On stage, Austin’s drag demigod Caleb de Casper throws the attitude dial to 11. Decked out in stiletto heels and fishnet stockings, the horror glam rocker unapologetically wails bold lyrics, with an authoritative presence he identifies as his “masculine feminine power.”
Dedicated to his performing persona, the classically trained pianist and vocalist shrouds himself in mystery, reserving personal details such as a legal name and hometown as secrets. In exchange, De Casper exposes a spectrum of raw emotion with his performance; swinging latex laced hips while singing through tear smeared makeup. It is through this dramatic act that the diva of doom encourages those like him to be proud of who they are.
We sat down with De Casper before his Local Live set, to talk about the man behind the makeup.
DJ Rube: I'm sitting here in the local Live studio talking with Austin's glam rock demigod Caleb de Casper. Thank you for coming in and performing for us.
Caleb De Casper: You're welcome.
So you've been performing in Austin for roughly two years now, but this is not the extent of your performing career. Where is it that you got your start performing as Caleb De Casper, and how did you end up in our big little town of Austin?
The first show that I ever did was at the Evening News at Charlotte, North Carolina. I used to perform a lot in North Carolina whenever I could, even though there weren't very many opportunities for what I was doing. I just kept doing it, kept pushing through, kept taking any opportunity that would come to me.
I had met a booking agent who had just moved from Austin to Charlotte. His name was Sean, and then Sean booked me on a bill with Xetas who were from Austin. You people might know who they are, they are really great. At that time I would bleed a lot during my shows, like I would play the piano and at the end my eyes would bleed. So they came up to me after my show and I had blood all over my face and everything.
After they came up to me and after reading the room and they said, "You would do a lot better in Austin." So I got in the van and I went to Austin and that's what I did.
On your Bandcamp, you describe your sound like a mixture of, "Alex Cooper, Gaga and Elton John if he joined the dark side." What other influences do you draw from when writing a song or a planning a performance? What's your creative process?
Usually everything's really organic. A song usually starts as a hook or a rhythmic pattern, and then I find the words to the music that's in my head. I draw a lot of inspiration from Blondie now because I went to go see her last year and I realized part of her appeal is that she thinks hard about what words to put down. It's very visceral how she feels, and that's attractive because she's a woman telling you how she really feels. So I have tried to adopt that recently into my songwriting process.
As for performances, I really enjoy Russian composers in classical music from the 18th and 19th centuries. Even some from the 20th century, like Shostakovich. Specifically, we'll look at Tchaikovsky as an example for this, but his work starts somewhere, and then there's a middle, and there's the climax and then there's the end. It paints a picture. That's what I want to do when I perform: have a narrative. Even if it's not a clear story, I'm saying something, I'm telling you something and we start somewhere, we find something out and we end somewhere.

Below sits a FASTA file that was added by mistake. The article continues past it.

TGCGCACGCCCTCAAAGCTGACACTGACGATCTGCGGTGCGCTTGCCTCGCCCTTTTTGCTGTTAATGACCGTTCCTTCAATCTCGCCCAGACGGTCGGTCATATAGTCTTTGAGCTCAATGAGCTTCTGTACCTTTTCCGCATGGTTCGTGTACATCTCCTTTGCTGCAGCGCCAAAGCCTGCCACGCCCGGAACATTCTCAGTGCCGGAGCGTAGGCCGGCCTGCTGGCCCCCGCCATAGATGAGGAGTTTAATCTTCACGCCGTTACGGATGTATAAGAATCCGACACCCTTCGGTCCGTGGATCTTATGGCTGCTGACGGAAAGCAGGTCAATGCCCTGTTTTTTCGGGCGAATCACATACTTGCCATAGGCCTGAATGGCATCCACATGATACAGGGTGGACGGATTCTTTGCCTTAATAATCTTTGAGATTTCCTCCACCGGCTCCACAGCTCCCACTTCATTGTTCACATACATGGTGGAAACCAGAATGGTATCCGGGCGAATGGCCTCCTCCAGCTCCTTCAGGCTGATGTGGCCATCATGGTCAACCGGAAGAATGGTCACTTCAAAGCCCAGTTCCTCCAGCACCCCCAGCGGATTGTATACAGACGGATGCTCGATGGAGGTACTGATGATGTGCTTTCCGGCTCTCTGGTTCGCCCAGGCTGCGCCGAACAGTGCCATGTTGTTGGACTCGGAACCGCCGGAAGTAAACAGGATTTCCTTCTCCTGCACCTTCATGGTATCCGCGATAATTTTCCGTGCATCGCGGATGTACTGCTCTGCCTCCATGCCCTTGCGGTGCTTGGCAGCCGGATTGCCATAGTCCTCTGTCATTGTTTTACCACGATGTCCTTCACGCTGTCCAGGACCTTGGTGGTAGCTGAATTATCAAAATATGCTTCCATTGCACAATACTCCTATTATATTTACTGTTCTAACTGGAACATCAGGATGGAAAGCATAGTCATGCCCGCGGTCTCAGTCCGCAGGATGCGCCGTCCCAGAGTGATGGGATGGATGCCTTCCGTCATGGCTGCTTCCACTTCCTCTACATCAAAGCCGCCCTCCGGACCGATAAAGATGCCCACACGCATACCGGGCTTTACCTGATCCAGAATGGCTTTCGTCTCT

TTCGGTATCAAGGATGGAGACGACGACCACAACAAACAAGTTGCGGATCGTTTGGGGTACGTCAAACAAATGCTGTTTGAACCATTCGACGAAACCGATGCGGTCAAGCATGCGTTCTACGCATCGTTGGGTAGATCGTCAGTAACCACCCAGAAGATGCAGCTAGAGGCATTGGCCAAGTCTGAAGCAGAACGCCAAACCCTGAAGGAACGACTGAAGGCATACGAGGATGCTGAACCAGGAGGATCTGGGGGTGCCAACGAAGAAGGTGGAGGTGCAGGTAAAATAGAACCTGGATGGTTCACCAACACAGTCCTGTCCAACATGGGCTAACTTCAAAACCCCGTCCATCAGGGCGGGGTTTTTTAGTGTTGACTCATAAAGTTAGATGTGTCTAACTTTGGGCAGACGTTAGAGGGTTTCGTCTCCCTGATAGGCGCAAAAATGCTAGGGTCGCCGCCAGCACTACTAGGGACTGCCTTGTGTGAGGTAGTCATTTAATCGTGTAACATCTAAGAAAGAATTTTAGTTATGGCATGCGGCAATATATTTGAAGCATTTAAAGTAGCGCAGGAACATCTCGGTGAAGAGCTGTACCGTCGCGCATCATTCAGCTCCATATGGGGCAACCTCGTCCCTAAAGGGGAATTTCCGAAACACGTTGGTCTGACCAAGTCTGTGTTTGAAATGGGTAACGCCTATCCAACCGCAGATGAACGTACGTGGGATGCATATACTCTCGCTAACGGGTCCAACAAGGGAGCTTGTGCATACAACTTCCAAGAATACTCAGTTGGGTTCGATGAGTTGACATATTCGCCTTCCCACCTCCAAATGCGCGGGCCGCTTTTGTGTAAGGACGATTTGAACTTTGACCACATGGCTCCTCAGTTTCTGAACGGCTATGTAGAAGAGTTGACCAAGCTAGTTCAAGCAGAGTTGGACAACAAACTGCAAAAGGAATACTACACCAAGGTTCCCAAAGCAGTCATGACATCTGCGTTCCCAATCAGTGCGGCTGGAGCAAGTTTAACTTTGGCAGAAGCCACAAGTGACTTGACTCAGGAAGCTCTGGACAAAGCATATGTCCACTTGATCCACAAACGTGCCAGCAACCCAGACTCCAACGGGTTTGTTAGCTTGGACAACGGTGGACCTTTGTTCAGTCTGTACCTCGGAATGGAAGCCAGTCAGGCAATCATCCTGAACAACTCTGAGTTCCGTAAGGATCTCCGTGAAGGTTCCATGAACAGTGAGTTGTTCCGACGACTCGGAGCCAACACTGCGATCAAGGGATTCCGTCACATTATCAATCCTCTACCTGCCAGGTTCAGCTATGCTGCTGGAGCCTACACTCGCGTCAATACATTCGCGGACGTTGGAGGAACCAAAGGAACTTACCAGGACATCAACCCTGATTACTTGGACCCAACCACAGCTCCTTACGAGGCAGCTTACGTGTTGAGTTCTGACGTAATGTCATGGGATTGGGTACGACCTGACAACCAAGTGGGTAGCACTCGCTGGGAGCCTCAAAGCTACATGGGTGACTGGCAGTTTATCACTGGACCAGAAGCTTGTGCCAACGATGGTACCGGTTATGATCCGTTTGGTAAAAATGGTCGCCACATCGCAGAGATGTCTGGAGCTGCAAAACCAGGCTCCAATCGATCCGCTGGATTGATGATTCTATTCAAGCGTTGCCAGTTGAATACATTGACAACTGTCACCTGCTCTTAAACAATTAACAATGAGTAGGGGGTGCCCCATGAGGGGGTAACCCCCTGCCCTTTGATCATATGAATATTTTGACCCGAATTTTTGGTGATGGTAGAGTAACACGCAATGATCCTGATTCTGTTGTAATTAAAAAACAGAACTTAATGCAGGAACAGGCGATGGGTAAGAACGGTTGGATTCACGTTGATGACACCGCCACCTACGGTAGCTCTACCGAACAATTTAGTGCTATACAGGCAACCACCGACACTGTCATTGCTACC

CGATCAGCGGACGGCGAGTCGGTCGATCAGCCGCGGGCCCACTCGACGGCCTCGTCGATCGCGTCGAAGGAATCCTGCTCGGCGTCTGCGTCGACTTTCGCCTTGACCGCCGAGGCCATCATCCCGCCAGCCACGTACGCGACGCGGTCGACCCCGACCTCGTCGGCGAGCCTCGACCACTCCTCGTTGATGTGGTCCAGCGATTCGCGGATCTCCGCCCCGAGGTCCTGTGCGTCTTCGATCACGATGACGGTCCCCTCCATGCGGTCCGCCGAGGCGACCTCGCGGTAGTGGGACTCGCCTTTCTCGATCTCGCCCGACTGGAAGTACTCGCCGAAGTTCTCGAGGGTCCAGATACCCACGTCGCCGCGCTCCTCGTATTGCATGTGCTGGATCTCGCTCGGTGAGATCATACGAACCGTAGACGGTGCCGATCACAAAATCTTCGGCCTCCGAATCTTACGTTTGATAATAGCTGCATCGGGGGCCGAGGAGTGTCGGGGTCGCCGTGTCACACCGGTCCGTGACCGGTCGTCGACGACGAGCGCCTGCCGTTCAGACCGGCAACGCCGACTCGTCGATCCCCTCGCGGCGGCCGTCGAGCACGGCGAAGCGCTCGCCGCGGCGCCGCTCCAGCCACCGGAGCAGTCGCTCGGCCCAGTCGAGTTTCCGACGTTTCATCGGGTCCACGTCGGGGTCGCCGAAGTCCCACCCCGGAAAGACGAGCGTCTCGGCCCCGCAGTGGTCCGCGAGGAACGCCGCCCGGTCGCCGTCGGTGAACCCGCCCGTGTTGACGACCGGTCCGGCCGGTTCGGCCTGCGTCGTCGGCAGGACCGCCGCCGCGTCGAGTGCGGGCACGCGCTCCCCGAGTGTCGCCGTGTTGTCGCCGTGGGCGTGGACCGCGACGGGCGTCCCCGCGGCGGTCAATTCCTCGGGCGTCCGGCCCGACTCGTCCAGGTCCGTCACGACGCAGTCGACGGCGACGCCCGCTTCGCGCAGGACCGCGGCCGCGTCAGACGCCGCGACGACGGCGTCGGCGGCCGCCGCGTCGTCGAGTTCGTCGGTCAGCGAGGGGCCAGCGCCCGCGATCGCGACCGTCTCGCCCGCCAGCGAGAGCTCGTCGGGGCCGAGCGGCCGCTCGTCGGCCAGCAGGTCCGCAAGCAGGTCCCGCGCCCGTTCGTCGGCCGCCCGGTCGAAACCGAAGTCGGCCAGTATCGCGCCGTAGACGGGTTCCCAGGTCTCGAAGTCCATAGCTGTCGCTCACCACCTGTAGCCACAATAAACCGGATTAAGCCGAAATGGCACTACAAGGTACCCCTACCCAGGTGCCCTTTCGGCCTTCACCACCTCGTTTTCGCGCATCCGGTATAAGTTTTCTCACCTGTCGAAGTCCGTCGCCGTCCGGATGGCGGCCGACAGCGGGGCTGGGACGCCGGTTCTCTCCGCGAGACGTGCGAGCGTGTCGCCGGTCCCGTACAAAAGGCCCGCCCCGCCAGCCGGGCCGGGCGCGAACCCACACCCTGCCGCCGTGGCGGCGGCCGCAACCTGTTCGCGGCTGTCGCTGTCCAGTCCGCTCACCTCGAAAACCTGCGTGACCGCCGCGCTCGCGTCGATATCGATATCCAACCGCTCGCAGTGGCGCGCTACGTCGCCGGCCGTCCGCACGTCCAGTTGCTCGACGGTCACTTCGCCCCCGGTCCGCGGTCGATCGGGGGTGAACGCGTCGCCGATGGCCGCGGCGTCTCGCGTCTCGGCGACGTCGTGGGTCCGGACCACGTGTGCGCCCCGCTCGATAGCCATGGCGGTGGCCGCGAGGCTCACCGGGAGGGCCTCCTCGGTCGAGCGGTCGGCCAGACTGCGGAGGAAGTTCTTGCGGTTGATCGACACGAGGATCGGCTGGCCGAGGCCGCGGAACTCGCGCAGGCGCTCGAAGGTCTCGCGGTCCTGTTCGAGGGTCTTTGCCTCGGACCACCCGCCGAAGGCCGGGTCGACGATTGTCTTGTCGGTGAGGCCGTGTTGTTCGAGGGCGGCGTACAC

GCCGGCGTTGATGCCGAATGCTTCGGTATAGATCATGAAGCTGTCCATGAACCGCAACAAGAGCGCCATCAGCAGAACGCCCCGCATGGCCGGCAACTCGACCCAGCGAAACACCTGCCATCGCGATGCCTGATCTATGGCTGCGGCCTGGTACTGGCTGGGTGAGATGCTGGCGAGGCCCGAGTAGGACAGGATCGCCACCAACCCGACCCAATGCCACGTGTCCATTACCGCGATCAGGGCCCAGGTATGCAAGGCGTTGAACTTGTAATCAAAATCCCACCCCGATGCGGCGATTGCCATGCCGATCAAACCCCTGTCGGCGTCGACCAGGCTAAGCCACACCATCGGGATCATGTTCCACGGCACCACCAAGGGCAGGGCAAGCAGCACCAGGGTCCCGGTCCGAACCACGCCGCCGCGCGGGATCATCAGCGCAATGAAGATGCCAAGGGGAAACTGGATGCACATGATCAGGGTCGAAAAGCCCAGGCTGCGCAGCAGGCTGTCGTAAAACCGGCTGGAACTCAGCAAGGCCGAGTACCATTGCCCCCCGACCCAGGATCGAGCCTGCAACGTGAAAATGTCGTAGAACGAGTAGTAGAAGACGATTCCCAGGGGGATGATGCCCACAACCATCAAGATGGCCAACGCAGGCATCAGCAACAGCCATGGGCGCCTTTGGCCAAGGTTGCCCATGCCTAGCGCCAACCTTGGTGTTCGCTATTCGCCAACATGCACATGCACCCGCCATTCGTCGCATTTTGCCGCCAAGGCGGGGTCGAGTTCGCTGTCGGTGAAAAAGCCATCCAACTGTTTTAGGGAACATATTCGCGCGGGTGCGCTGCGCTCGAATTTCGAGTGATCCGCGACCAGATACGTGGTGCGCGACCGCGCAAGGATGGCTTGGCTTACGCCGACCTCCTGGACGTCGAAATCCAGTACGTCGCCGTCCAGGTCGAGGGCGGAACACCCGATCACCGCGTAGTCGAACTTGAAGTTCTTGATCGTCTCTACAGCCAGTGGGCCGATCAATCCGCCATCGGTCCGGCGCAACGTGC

At the beginning of your NPR Tiny Desk submission video, when talking about the makeup you're doing with that show, you said, "If I feel terrible I want to look terrible." To what extent does honesty and being true to yourself, play a role in your art?
I think it's everything. Part of what I do is trying to shake myself of toxic masculinity. I want to show other people how to shake toxic masculinity and how men can express themselves in many different ways as opposed to the primary emotions that they're told to have. You know, mad, sad, happy, not too happy. Because then you're gay.
If I want to do something, I do it. And if I second guess myself, I know I made the right decision. I don't think it's truly art if you don't have a gut feeling and go with it. If it falls on its face, it was meant to.
Last August you released a live album, performed and recorded at the Electric Church. What else you have going on in the works?
Actually, this week I'm going to meet with Fifth Street Studios. We have a patron and they're gonna start helping me to record a new full-length album.
Okay! Do you have songs ready that you've written before, or are you going to start from scratch and start writing?
I've had some songs in me because it's so expensive to record an album on your own. I've had some songs in me since I was 16, so that's almost 10 years. It's just going to be a mixture of old stuff. Then like I said, I do what I want, so if I write something that day, it's going in.
I know it's still very early in the process, but as far as possible dates... when do you think that will be out or finished?
I hope to have an EP out by June.
We'll be on the lookout for it. Last question, we currently have an administration that discourages the voices of LGBTQ communities by supporting hateful laws and rhetoric. As an outspoken artist who questions and pushes traditional gender boundaries, what do you have to say to the people in the communities having their very identity challenged by what's going on in our political climate?
Look at me. I'm very proud of being visibly queer, and what it means to be visibly queer, and these people who are trying to be erased right now, that's who they are. I think it's beautiful that that's who they are and that it's not like someone else wants them to be. That's why I dress the way that I do and why I choose to express who I am in this way because I want to be visible for people to see that, we're different.